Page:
Burnout: A Closer Look at Integrative Medicine Strategies

Elaine Cheung, PhD; Ania Grimone, MS, LAc, CH, CPCC

The intensive care unit (ICU) is a busy, complex, and demanding work environment in which physicians, nurses, and other healthcare staff are routinely confronted with human suffering, patient morbidity and mortality, complex ethical decision-making, and difficult conversations with patients and their families. Professionals working in such high-stakes and high-stress environments are particularly vulnerable to developing burnout, a multidimensional response to chronic job-related stress, characterized by a low sense of personal accomplishment (e.g., loss of enthusiasm, fulfillment, zest, and creativity), emotional exhaustion (e.g., feeling overwhelmed, stressed, tired, lacking energy), and depersonalization (e.g., selfcriticism, doubting one’s self-worth, loss of confidence).1–3

Indeed, rates of burnout tend to be particularly high among healthcare professionals working in the ICU, with recent estimates suggesting that approximately half of critical care physicians and one-third of critical care nurses have burnout.4–10 Burnout is associated with increased rates of alcoholism, strained personal relationships, and poorer physical health in physicians.11–14 Beyond personal consequences for the individual, burnout has also been linked to poorer-quality patient care, including increased medical errors, and lower patient satisfaction with care.13,15,16 These findings highlight a need for early intervention and preventive efforts targeting burnout in medicine.17 This article highlights three approaches that critical care professionals can use to prevent and manage burnout in the ICU: 1) positive emotion coping skills, 2) acupuncture, and 3) herbal medicine.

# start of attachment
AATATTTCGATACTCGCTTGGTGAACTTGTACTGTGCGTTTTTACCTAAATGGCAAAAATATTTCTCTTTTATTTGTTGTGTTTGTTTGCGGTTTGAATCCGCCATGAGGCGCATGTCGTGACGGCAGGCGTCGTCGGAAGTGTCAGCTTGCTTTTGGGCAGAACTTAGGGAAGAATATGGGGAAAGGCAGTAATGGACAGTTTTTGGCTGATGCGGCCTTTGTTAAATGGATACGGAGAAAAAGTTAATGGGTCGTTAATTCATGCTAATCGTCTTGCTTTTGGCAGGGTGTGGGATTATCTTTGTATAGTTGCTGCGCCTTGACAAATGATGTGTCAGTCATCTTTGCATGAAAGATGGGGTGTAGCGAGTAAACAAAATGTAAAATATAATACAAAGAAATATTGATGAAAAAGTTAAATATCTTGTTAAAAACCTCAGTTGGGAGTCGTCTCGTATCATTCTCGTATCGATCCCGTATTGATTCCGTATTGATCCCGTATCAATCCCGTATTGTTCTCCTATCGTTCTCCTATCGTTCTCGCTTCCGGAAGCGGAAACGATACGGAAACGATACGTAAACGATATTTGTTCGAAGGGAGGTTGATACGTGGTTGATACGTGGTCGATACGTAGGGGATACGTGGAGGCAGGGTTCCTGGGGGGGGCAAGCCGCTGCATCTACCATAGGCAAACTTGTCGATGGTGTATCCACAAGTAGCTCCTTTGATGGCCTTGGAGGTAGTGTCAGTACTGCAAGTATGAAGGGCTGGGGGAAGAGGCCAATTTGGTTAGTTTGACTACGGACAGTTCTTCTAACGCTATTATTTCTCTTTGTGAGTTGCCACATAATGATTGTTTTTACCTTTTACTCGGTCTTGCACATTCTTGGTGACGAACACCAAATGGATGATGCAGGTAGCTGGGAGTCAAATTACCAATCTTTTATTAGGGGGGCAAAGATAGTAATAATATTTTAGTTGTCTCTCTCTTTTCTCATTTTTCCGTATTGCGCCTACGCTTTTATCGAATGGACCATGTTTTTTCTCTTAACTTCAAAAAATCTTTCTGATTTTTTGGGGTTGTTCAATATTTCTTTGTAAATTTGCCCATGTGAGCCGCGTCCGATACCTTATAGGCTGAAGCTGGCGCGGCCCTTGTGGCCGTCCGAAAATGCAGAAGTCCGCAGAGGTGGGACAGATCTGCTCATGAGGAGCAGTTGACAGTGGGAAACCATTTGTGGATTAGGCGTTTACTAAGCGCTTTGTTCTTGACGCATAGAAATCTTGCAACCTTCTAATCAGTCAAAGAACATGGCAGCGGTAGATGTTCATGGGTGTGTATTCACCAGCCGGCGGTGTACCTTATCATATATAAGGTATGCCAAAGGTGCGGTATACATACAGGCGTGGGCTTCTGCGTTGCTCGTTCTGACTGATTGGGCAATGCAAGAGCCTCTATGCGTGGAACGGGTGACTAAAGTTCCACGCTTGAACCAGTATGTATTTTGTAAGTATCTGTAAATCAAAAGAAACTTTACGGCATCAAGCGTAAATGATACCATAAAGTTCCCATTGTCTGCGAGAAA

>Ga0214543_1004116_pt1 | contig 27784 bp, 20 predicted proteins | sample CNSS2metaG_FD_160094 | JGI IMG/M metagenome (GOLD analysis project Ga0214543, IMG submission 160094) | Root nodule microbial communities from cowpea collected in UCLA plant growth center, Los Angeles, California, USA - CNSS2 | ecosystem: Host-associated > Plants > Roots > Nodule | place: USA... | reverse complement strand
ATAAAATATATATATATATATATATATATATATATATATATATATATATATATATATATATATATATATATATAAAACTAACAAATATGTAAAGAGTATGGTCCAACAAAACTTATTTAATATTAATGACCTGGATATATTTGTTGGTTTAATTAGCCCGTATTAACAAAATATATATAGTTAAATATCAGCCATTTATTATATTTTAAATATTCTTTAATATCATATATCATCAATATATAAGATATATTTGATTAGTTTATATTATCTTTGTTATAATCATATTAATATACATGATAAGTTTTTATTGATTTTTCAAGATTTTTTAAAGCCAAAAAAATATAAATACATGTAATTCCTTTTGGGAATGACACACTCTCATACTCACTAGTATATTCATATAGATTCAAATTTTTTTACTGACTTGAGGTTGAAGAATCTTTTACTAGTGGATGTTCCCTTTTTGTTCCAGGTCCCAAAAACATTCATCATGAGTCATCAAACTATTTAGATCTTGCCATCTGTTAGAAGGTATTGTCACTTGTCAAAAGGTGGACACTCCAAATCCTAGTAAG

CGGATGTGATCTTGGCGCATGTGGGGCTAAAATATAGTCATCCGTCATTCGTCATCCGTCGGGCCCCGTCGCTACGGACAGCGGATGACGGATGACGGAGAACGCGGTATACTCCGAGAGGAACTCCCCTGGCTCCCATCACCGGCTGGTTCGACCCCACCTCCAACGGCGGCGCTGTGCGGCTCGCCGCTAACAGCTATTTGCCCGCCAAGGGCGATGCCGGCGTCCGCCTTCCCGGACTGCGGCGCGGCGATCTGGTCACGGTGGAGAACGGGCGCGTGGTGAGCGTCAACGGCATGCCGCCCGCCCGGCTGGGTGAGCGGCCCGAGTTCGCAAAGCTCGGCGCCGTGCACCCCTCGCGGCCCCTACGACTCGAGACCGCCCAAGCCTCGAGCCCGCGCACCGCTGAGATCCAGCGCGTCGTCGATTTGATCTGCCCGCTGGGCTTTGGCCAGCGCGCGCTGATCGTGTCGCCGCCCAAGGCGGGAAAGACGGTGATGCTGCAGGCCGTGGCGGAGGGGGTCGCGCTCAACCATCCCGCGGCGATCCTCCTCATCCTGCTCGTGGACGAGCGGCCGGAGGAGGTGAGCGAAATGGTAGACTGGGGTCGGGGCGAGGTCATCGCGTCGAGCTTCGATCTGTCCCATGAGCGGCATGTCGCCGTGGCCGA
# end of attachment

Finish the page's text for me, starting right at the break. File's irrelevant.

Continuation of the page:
Indeed, rates of burnout tend to be particularly high among healthcare professionals working in the ICU, with recent estimates suggesting that approximately half of critical care physicians and one-third of critical care nurses have burnout.

Positive Emotion Coping Skills
Many medical centers have begun offering wellness programs to address burnout among their staff.18,19 Most of these programs focus on targeting negative emotional constructs such as stress, depression, and anxiety (e.g., mindfulness-based stress reduction, cognitive behavioral stress management).18,19 However, a growing body of evidence suggests that positive emotion plays a uniquely important role in fueling resilient responses to stress.20–24 Moreover, positive emotion has been found to increase humanistic motivation in physicians and may help them derive greater meaning and professional satisfaction from their work.25–29

Our team at Northwestern University has developed a multicomponent, positive emotion coping skills program that targets increasing positive emotion as a pathway to reduce stress and burnout. This program involves providing a “toolbox” of eight empirically supported skills for increasing the frequency of positive emotion experienced in daily life: 1) positive reappraisal, 2) noticing positive events, 3) capitalizing on positive emotion, 4) gratitude, 5) mindfulness, 6) personal strengths, 7) self-compassion, and 8) compassion toward others. This theory-based program has demonstrated feasibility, acceptability, and preliminary efficacy for improving psychological adjustment across a number of groups experiencing high levels of life stress, including women with advanced cancer, people recently diagnosed with HIV, people with type 2 diabetes, and caregivers of patients with dementia.30–33 Recently we have tailored this program specifically to physicians and
medical trainees.